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Disability


— Good Thinking

ReWalk Robotics announces faster, sleeker exoskeleton

By - July 15, 2015 6 Pictures

There are now a number of powered exoskeletons either on the market or in development, all of which allow people who lack the use of their legs to walk in an upright position. The ReWalk device is without doubt the best-known, having been commercially available since 2012. This week, ReWalk Robotics announced the sixth version of the product, which is reportedly better-fitting, faster and less bulky than its predecessors.

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— Robotics

Mind-controlled telepresence robot to get paralyzed people out and about

By - June 30, 2015 2 Pictures

A telepresence robot developed at the École Polytechnique Fédérale de Lausanne (EPFL) that can be controlled by thought may give people with severe motor disabilities a greater level of independence. Successfully put through its paces by 19 people scattered around Central Europe – nine of whom are quadriplegic and all of whom were hooked up to a brain-machine interface – the robot handled obstacle detection and avoidance on its own while the person controlling it gave general navigation instructions.

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— Health and Wellbeing

TheraTryke combines upper and lower body exercise for paraplegics

By - May 25, 2015 3 Pictures

After taking a look at the Jet Blade hydroplaning watercraft last week, we were alerted to another senior design project from Calvin College, Michigan. A different group of students has designed and prototyped a device they're calling the TheraTryke. Aimed at those with MS, spinal cord injuries, or complete paraplegics, it lets riders use their hands, feet or a combination of both together to propel themselves forward.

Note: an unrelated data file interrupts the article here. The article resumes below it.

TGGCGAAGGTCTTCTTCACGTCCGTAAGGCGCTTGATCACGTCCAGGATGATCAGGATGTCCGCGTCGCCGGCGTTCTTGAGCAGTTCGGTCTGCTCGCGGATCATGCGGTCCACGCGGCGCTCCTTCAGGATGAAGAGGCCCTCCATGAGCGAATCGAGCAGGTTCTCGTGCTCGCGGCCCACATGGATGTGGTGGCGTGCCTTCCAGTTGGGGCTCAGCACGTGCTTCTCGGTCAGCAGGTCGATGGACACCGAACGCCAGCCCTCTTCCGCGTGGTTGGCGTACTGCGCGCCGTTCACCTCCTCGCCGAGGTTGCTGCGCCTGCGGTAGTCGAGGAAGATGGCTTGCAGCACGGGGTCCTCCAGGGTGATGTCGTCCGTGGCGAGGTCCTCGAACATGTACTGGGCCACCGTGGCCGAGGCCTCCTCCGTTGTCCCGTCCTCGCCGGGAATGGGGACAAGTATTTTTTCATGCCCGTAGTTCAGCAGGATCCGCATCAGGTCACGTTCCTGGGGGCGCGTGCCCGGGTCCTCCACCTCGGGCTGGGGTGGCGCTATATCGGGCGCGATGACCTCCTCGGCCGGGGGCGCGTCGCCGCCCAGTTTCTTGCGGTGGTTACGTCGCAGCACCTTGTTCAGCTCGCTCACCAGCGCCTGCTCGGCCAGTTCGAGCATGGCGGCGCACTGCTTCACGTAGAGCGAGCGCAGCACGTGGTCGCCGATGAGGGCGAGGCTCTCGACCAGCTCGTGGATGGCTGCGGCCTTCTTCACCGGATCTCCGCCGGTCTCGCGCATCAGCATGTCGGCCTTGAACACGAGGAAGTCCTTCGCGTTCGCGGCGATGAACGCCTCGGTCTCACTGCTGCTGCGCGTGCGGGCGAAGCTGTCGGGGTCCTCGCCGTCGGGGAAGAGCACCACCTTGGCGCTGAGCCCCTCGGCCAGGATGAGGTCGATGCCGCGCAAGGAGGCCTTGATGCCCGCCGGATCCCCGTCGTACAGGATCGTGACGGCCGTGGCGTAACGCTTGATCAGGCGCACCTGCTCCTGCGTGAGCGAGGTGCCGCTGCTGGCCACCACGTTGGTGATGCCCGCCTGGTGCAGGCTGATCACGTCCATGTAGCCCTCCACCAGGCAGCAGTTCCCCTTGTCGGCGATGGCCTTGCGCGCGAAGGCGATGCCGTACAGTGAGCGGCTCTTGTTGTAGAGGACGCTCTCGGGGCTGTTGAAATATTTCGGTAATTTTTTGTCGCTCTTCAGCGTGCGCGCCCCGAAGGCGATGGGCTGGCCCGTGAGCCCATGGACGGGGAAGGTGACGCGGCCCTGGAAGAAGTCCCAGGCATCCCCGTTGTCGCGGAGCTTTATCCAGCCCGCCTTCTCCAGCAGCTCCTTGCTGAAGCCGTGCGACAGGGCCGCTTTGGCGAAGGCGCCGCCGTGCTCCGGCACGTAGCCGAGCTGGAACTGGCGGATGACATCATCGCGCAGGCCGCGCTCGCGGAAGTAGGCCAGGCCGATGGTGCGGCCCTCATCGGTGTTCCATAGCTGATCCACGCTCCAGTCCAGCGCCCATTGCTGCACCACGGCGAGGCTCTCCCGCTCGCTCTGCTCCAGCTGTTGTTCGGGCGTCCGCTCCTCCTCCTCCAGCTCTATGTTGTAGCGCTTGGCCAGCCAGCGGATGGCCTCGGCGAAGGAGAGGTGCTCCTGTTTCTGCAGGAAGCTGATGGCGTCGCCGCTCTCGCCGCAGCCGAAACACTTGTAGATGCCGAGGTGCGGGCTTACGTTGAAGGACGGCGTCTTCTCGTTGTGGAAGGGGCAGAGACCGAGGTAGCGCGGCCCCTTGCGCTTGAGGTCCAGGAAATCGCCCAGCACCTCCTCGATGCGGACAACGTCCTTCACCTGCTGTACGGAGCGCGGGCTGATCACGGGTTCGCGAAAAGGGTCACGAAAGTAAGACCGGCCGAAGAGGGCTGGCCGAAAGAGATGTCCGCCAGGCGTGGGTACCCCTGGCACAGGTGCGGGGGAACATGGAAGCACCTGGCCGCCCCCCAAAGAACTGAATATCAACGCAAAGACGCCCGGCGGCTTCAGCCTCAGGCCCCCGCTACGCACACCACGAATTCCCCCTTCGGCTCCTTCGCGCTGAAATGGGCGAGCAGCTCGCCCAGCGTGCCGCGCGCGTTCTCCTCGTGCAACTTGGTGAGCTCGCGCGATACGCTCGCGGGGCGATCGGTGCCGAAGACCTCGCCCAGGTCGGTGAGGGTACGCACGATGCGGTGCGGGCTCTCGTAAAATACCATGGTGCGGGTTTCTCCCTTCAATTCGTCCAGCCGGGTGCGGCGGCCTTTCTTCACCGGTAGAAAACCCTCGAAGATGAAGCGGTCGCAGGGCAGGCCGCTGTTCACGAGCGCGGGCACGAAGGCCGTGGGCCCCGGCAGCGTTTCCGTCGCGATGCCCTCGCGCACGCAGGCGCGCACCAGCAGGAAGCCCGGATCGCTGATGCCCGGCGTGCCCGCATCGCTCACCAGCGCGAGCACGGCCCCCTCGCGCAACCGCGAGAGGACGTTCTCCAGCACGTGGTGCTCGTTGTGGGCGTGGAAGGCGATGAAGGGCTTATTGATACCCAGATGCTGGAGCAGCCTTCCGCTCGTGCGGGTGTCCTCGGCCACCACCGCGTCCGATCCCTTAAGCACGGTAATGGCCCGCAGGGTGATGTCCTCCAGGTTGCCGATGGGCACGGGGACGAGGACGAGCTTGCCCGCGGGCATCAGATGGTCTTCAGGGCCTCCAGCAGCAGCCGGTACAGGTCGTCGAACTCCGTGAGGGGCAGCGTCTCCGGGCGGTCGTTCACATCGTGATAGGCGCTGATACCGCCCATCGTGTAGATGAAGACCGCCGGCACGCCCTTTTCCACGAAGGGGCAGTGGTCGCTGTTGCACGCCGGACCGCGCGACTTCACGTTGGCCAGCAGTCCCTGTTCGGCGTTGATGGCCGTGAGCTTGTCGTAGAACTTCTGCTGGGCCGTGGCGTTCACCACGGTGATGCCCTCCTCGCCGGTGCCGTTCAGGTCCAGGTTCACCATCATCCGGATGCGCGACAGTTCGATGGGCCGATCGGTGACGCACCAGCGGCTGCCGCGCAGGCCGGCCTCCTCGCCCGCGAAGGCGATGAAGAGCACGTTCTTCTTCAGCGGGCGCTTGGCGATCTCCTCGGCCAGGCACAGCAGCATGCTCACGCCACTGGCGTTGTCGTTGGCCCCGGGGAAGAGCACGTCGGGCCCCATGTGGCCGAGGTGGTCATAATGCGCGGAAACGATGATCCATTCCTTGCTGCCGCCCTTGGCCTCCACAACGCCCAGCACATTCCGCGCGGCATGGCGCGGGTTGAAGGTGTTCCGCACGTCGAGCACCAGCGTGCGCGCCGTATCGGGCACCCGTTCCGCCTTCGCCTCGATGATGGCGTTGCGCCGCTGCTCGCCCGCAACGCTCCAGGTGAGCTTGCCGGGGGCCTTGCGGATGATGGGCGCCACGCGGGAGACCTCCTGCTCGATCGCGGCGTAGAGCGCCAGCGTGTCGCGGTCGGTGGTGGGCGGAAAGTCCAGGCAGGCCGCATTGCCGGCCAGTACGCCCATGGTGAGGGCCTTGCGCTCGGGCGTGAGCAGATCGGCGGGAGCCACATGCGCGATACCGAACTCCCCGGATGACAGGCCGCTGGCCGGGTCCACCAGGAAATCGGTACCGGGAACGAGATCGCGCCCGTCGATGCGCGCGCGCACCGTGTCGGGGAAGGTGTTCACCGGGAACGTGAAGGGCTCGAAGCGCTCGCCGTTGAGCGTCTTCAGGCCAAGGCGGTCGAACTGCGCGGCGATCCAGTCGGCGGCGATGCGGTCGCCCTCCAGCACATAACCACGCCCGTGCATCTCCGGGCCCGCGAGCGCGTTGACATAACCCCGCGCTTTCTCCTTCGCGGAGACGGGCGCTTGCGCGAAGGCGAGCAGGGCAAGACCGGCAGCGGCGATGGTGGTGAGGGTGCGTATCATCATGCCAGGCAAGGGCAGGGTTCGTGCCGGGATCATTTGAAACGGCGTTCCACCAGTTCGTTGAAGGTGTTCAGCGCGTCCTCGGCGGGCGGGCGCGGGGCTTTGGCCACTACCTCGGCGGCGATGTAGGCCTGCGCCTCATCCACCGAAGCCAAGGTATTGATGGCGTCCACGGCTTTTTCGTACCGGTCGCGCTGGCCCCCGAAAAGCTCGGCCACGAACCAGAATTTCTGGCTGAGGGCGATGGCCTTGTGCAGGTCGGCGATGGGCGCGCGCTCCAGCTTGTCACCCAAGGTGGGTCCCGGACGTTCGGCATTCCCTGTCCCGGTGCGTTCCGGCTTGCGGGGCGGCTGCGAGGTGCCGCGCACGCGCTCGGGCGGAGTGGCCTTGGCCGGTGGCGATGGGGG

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— Science

Spinal implant could one day let paralyzed people walk again

By - January 9, 2015 3 Pictures
Three years ago, scientists at the Swiss Federal Institute of Technology (EPFL) reported success in getting rats with severed spinal cords to walk again. They did so by suspending the animals in a harness, then using implants to electrically stimulate neurons in their lower spinal cord. Although this ultimately resulted in the rats being able to run on their previously-paralyzed hind legs, the technology still wasn't practical for long-term use in humans. Thanks to new research conducted at EPFL, however, that may no longer be the case. Read More
— Outdoors

Rocket Mobility targets disabled outdoors lovers with all-terrain wheelchairs

By - December 18, 2014 8 Pictures
Whoever said that losing your mobility also meant giving up your independence? We've already seen that the adventurous wheelchair user or walking-impaired person can head off road with a six-wheeled electric all-terrain vehicle or a caterpillar-tracked micro EV drive train. Now there's another option: Rocket Mobility's Tomahawk all-terrain personal utility vehicle, which allows the wheelchair-bound to traverse up to 12 miles (19 km) cross country at a maximum speed of 6 mph (10 km/h). Read More
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